The Plaintiffs contend that this expenditure violates the Establishment Clause. If the legislature had appropriated these monies for STOs, the Plaintiffs would have standing, beyond any dispute, to argue the merits of their claim in federal court. But the Plaintiffs have no such recourse, the Court today holds, because Arizona funds STOs through a tax credit rather than a cash grant. No less than in the hypothetical examples offered above, here too form prevails over substance, and differences that make no difference determine access to the Judiciary. And the casualty is a historic and vital method of enforcing the Constitution’s guarantee of religious neutrality.
The majority offers just one reason to distinguish appropriations and tax expenditures: A taxpayer experiences injury, the Court asserts, only when the government “extracts and spends” her very own tax dollars to aid religion. Ante, at 15 (internal quotation marks and alterations omitted). In other words, a taxpayer suffers legally cognizable harm if but only if her particular tax dollars wind up in a religious organization’s coffers. See also Tr. of Oral Arg. 4 (Solicitor General proposing that the “key point” was: “If you placed an electronic tag to track and monitor each cent that the [Plaintiffs] pay in tax,” none goes to religious STOs). And no taxpayer can make this showing, the Court concludes, if the government subsidizes religion through tax credits, deductions, or exemptions (rather than through appropriations).[Footnote 9]
The majority purports to rely on Flast to support this new “extraction” requirement. It plucks the three words “extrac[t] and spen[d]” from the midst of the Flast opinion, and suggests that they severely constrict the decision’s scope. Ante, at 15 (quoting 392 U. S., at 106). And it notes that Flast partly relied on James Madison’s famed argument in the Memorial and Remonstrance Against Religious Assessments: “ ‘[T]he same authority which can force a citizen to contribute three pence only of his property for the support of any one establishment, may force him to conform to any other establishment in all cases whatsoever.’ ” 392 U. S., at 103 (quoting 2 Writings of James Madison 183, 186 (G. Hunt ed. 1901)); see ante, at 12–14. And that is all the majority can come up with.
But as indicated earlier, everything of import in Flast cuts against the majority’s position. Here is how Flast stated its holding: “[W]e hold that a taxpayer will have standing consistent with Article III to invoke federal judicial power when he alleges that congressional action under the taxing and spending clause is in derogation of” the Establishment Clause. 392 U. S., at 105–106. Nothing in that straightforward sentence supports the idea that a taxpayer can challenge only legislative action that disburses his particular contribution to the state treasury. And here is how Flast primarily justified its holding: “[O]ne of the specific evils feared by those who drafted the Establishment Clause and fought for its adoption was that the taxing and spending power would be used to favor one religion over another or to support religion in general.” Id., at 103. That evil arises even if the specific dollars that the government uses do not come from citizens who object to the preference. Likewise, the two-part nexus test, which is the heart of Flast’s doctrinal analysis, contains no hint of an extraction requirement. See supra, at 4. And finally, James Madison provides no comfort to today’s majority. He referred to “three pence” exactly because it was, even in 1785, a meaningless sum of money; then, as today, the core injury of a religious establishment had naught to do with any given individual’s out-of-pocket loss. See infra, at 21–23 (further discussing Madison’s views). So the majority is left with nothing, save for three words Flast used to describe the particular facts in that case: In not a single non-trivial respect could the Flast Court recognize its handiwork in the majority’s depiction.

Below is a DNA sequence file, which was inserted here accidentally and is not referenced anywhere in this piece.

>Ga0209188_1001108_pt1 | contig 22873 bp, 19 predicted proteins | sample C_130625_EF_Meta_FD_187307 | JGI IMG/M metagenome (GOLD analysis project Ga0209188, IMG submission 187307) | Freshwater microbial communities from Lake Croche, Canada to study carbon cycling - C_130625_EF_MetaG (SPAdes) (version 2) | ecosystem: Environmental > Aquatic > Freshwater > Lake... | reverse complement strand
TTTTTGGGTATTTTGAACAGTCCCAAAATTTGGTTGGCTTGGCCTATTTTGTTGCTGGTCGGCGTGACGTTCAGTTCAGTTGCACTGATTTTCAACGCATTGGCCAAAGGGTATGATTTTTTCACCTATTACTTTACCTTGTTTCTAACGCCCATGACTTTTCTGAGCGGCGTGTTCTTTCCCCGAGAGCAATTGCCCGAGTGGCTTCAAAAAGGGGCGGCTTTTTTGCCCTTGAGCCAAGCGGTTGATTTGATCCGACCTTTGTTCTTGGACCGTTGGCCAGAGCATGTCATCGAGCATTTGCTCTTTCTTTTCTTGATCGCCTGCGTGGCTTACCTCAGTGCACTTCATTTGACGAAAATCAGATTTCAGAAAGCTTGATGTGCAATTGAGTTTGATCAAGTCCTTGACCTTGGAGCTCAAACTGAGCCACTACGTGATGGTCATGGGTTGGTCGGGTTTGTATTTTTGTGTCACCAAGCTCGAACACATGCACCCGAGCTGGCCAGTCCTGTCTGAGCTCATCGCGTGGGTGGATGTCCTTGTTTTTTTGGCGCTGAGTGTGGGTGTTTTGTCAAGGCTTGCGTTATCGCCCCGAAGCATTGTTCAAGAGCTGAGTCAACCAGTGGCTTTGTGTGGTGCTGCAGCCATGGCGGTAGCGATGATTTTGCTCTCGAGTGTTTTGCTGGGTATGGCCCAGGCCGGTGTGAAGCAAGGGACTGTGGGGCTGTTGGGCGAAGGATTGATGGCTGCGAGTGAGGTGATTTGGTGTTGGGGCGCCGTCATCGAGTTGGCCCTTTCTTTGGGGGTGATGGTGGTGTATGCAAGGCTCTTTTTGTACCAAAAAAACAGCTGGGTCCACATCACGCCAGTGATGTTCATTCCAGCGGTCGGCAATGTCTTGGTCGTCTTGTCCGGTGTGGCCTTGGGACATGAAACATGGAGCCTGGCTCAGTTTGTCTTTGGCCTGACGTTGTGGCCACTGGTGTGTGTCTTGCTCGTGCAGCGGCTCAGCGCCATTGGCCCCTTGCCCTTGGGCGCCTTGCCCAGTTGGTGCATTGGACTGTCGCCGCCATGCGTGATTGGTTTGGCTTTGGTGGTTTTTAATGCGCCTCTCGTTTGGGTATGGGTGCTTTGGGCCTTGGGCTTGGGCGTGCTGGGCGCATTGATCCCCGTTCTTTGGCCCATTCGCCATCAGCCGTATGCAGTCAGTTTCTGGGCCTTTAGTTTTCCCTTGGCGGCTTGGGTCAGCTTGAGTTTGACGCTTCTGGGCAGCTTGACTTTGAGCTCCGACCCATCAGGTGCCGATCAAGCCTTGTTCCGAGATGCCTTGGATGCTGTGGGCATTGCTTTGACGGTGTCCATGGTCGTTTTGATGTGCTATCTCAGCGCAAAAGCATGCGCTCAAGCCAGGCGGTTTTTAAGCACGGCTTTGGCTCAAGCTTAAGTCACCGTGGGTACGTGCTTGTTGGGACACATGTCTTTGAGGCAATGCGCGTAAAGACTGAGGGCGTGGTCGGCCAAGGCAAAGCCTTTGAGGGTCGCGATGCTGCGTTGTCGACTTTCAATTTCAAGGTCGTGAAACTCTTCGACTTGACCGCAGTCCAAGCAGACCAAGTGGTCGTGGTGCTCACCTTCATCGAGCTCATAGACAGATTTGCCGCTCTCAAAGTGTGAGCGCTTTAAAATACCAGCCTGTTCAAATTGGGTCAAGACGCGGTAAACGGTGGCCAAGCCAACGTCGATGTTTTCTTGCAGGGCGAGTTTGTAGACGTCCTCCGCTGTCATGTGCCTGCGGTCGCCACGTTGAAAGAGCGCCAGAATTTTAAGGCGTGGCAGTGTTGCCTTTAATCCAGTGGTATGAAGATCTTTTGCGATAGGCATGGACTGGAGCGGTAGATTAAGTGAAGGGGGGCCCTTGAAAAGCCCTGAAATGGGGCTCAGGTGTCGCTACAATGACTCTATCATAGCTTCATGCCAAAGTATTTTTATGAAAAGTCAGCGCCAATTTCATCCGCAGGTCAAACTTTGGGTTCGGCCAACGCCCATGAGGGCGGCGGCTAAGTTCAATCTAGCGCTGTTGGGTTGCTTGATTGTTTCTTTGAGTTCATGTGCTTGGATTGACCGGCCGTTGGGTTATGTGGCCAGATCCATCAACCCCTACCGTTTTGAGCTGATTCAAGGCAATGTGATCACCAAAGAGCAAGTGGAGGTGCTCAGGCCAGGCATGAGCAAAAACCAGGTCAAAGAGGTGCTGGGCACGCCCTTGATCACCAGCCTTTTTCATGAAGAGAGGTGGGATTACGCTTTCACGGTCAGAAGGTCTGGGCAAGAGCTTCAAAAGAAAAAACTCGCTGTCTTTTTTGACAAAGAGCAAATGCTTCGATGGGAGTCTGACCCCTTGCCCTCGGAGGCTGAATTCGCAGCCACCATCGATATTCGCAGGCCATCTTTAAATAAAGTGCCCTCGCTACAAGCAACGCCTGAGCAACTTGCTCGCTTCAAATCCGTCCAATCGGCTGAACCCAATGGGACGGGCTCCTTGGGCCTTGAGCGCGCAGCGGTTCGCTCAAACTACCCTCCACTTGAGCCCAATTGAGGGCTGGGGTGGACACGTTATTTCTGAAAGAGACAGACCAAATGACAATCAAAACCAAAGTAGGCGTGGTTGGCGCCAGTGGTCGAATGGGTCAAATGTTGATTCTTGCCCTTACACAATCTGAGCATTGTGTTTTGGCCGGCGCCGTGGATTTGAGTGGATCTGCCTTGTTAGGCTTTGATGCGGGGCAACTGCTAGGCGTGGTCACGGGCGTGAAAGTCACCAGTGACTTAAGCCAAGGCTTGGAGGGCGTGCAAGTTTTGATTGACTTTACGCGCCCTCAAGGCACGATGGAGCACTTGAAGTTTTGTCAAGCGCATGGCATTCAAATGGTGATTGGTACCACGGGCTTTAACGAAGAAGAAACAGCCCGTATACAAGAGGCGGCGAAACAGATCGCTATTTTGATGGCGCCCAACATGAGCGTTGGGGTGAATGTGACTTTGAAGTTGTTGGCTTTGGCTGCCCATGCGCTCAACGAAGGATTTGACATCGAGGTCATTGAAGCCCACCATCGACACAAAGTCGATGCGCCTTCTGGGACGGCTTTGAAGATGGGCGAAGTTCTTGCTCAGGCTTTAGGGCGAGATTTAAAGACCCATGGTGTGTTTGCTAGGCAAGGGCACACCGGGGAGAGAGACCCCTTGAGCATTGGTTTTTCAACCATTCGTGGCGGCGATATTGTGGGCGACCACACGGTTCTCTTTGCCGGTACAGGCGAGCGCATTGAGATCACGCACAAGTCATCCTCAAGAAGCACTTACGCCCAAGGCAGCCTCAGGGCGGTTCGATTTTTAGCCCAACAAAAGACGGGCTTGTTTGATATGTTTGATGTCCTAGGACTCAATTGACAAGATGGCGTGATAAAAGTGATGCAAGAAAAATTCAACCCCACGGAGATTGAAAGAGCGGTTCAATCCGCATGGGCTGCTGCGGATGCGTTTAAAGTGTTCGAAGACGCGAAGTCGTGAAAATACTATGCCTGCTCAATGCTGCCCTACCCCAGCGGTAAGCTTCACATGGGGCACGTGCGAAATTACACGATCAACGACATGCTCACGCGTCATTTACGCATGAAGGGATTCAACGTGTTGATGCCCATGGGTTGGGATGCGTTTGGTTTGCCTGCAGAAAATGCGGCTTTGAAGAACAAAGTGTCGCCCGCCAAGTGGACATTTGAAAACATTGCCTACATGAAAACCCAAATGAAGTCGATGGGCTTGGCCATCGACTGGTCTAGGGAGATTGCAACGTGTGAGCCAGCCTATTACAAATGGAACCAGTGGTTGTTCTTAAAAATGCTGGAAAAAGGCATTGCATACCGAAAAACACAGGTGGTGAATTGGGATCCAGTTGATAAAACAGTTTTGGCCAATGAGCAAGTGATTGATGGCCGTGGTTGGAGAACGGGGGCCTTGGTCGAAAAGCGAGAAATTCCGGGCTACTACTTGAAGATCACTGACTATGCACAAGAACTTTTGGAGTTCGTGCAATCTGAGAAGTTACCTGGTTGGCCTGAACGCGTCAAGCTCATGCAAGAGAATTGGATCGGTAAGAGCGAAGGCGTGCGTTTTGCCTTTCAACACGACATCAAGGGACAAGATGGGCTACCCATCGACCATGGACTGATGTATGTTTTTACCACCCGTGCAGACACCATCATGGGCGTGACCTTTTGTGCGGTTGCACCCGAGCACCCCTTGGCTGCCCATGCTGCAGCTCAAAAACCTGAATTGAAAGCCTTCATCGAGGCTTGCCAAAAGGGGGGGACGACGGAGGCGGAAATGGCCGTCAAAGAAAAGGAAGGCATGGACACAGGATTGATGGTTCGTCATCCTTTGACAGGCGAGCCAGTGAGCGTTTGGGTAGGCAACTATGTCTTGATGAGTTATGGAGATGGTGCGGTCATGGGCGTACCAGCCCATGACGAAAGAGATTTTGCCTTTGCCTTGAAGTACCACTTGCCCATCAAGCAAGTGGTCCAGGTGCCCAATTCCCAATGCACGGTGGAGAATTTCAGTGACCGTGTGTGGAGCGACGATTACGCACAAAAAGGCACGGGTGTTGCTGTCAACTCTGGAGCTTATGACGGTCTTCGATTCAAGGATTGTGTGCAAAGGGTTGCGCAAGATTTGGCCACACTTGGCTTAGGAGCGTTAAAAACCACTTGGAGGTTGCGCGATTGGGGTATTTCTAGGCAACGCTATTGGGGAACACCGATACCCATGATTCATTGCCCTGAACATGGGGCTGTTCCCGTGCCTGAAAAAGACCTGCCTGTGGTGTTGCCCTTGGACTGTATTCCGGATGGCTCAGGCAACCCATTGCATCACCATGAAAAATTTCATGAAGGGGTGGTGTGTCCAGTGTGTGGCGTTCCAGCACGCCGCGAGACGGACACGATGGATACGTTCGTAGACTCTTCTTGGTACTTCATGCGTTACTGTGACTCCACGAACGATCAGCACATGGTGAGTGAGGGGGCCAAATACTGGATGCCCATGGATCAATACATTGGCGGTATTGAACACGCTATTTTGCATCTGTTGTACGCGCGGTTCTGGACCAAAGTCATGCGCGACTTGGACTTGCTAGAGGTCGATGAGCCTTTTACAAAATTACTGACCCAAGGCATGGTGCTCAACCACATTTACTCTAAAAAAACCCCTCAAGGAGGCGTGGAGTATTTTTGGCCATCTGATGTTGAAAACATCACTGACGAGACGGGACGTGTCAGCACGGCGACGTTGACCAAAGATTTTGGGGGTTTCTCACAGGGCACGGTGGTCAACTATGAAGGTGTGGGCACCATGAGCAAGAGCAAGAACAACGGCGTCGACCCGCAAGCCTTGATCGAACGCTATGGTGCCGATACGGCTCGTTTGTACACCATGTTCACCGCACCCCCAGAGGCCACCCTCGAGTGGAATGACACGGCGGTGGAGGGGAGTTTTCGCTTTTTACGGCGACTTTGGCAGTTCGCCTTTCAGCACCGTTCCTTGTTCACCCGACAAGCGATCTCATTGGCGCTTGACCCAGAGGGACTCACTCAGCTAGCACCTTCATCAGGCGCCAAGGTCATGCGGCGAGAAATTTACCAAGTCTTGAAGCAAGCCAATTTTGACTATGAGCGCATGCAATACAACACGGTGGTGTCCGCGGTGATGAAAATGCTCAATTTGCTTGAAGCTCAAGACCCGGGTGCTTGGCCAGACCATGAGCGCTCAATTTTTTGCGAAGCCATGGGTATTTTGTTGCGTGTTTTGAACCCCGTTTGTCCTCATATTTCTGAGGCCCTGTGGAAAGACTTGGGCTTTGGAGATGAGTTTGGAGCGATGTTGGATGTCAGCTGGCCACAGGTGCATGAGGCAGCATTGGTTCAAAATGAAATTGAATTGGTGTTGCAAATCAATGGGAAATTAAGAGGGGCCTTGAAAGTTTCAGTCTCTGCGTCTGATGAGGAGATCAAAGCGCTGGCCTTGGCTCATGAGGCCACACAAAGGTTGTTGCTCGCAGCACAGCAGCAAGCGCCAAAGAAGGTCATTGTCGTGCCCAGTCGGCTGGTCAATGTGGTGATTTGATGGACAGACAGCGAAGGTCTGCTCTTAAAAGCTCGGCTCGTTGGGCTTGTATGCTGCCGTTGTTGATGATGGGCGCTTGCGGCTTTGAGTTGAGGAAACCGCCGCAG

The injury to taxpayers that Flast perceived arose whenever the legislature used its taxing-and-spending power to channel tax dollars to religious activities. In that and subsequent cases (including the five in this Court involving tax expenditures), a taxpayer pleaded the requisite harm by stating that public resources were funding religion; the tracing of particular dollars (whether by the Solicitor General’s “electronic tag” or other means) did not enter into the question. See DaimlerChrysler Corp., 547 U. S., at 348 (describing how the Flast Court’s understanding of the Establishment Clause’s history led the Court to view the alleged “injury” as the expenditure of “ ‘tax money’ in aid of religion” (quoting Flast, 392 U. S., at 106)). And for all the reasons already given, that standard is met regardless whether the funding is provided via cash grant or tax expenditure. See supra, at 11–16. Taxpayers pick up the cost of the subsidy in either form. See ibid. So taxpayers have an interest in preventing the use of either mechanism to infringe religious neutrality.[Footnote 10]
Indeed, the majority’s new conception of injury is at odds not merely with Flast, but also (if ironically) with our cases precluding taxpayer standing generally. See supra, at 3; ante, at 6–10. Today’s majority insists that legislation challenged under the Establishment Clause must “extrac[t] and spen[d] a conscientious dissenter’s funds.” Ante, at 15. But we have rejected taxpayer standing in other contexts because each taxpayer’s share of treasury funds is “minute and indeterminable.” Frothingham, 262 U. S., at 487. No taxpayer can point to an expenditure (by cash grant or otherwise) and say that her own tax dollars are in the mix; in fact, they almost surely are not. “[I]t is,” as we have noted, “a complete fiction to argue that an unconstitutional … expenditure causes an individual … taxpayer any measurable economic harm.” Hein, 551 U. S., at 593 (plurality opinion). That is as true in Establishment Clause cases as in any others. Taxpayers have standing in these cases despite their foreseeable failure to show that the alleged constitutional violation involves their own tax dollars, not because the State has used their particular funds.